Saturday, November 12, 2005

An Epiphany?

I just realized today, after seeing the linked document, that there is no reason everyone shouldn't have free access to all intellectual property: software, movies, music, books, educational materials, and to a lesser extent, drugs (which, measured by price, overwhelmingly consist of IP).

I should be able to view as many movies, TV shows, and books as I want; listen to as many songs; and install as much software as I want. It shouldn't matter what my income is. I shouldn't have to pay for anything but the hardware (and perhaps any unavoidable overhead costs of the "free access system").

I should do a main blog entry on this.

IP exists as "property" for one reason only: to get money into the hands of owners. But it works by artificially limiting the amount of material to which people have access, and by limiting the means of access and the means of searching through available material. Today's technology allows virtually anything to be transported to anyone at near zero cost, yet we are still using an "intellectual property scheme" that has remained largely unchanged (except for scope and time extensions) for centuries.

The new reality is that with different systems in place, everyone with a certain level of technology could have free access to all software and all media, and the authors of the programs and songs and books and shows could still be paid for their work. This is a truly new reality. It wasn't true in 1993, when internet access was rare, and when computers weren't capable of processing high-definition video, and infastructure wasn't capable of delivering unlimited content at low prices. But it's true now, or will be very soon (provided that the MPAA and RIAA don't get their way).

Furthermore, as detailed in the article, software development and medical research today involves immense duplication of effort by different organizations who cannot pool their efforts or knowledge because the IP system keeps them apart as competitors. Open Source Software (OSS) shows that these problems are unnecessary, but because it is difficult to make money from Open Source under the current IP regime, Open Source recieves relatively little funding compared to proprietary software.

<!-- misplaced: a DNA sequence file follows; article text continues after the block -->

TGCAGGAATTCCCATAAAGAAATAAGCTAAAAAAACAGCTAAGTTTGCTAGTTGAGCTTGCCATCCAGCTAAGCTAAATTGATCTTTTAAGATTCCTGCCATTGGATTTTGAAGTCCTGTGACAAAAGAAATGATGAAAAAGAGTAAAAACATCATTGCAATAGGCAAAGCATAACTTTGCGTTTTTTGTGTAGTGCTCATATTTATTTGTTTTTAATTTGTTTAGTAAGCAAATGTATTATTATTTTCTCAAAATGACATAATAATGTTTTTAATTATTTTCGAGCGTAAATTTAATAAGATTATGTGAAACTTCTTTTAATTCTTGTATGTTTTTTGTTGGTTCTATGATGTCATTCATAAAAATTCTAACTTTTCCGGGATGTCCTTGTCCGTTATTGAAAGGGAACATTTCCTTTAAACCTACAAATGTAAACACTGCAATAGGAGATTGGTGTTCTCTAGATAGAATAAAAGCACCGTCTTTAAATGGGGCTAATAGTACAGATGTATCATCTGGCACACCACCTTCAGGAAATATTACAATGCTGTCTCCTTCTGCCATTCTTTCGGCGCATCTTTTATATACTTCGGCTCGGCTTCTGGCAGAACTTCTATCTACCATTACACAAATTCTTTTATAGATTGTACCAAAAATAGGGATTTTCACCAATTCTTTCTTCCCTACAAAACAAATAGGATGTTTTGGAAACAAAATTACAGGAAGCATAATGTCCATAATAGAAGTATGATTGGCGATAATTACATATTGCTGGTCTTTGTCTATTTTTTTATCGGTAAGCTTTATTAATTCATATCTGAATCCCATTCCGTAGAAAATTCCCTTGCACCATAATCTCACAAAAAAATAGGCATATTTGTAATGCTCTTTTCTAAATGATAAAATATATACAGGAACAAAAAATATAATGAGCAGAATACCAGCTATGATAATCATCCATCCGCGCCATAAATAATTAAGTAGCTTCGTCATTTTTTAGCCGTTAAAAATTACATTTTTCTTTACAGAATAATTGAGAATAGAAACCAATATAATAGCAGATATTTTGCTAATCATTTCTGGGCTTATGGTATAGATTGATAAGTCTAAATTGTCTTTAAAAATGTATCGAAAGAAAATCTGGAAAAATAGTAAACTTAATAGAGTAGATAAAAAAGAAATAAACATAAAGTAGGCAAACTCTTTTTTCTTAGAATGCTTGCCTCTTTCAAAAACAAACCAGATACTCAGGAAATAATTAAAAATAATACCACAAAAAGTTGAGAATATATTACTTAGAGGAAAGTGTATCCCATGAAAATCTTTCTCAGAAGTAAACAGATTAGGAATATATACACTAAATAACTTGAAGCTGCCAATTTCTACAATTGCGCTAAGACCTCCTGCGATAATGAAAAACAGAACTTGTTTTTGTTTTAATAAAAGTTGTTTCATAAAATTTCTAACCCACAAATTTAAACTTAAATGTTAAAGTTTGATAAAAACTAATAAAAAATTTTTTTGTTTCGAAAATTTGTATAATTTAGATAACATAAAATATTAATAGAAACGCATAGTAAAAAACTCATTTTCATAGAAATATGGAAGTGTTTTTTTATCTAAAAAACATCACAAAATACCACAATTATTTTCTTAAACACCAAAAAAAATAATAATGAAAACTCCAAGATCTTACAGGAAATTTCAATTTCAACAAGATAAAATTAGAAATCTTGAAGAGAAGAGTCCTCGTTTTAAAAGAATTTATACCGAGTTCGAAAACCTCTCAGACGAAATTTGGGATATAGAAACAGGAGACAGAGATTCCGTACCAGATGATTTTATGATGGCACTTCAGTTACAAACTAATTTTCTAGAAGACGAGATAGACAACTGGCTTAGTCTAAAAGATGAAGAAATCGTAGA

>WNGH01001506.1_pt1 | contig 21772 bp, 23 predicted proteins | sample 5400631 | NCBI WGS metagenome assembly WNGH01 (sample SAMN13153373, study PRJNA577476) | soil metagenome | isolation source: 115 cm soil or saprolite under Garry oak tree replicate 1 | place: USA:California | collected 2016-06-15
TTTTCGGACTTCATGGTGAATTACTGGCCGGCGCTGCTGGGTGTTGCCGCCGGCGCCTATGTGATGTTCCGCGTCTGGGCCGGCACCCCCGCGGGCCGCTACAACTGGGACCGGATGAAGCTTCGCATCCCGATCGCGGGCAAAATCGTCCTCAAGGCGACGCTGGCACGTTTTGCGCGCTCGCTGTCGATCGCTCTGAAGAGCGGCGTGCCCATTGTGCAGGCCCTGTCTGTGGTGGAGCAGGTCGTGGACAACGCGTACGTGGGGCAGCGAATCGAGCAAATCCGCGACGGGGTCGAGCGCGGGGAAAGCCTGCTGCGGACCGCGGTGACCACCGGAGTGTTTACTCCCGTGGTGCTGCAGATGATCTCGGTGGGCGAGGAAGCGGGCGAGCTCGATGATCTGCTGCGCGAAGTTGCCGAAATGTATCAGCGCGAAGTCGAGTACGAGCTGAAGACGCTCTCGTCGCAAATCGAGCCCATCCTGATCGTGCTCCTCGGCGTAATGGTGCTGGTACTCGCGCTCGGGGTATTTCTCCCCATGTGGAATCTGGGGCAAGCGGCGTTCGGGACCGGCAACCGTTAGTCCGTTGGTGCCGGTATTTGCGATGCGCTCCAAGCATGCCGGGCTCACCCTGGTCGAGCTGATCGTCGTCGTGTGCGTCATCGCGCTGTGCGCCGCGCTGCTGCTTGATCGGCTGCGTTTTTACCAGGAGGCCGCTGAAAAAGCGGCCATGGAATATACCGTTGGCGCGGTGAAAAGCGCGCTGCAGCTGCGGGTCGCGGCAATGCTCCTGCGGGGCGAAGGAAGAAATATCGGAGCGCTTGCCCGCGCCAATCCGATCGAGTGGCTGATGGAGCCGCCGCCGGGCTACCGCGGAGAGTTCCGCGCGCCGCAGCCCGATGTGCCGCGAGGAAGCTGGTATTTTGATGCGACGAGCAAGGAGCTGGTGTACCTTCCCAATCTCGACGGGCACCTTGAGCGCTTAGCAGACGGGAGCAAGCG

The basic purpose of IP is (or should be) to encourage creation of works that are valuable to the people, and the basic means of doing so is to pay authors for their works. The basic problem with the IP system, however, is that authors are not paid for making works; but rather, income is generated from selling copies (or by other means which, in any case, involve money changing hands between IP providers and IP users.)

This restricts everyones' access to information. The poorer you are, the more you are affected, but it does hurt everyone to some extent. Searching, for instance--which almost everyone uses--is impeded by the current system (consider the lawsuit against Google Print.)

There are other (better) ways to ensure money gets to authors and to ensure that works are created in an efficient manner, but not much thought is put into them. The linked document proposes a government entity to fund public-domain works. This is an obvious solution, in hindsight at least, and perhaps the only workable one, but there are obvious concerns to be had about how money is distributed. Whenever the government starts paying people for work, a great risk appears that the money will be used inefficiently.

Of key importance is preserving the benefits of capitalism in the new regime. The key benefit of capitalism is that it tends to create "efficient markets", as they are called--markets where resources are used efficiently. I believe the reason capitalism achieves this is that it leverages the knowledge and intelligence of all participants in the economy to determine what is produced, and how much. If this can be reproduced in another system, even in a government-overseen system, then that system should function well.

By the way, the system proposed by the author doesn't impress me that much, since it seems arbitrarily constructed without much justification for its funding structure. Something this important needs thorough economic analysis, and the author doesn't leave me with a good impression of economic expertise. I myself haven't figured out how an IPR-alternative system should work, though.

I should develop my thoughts further.


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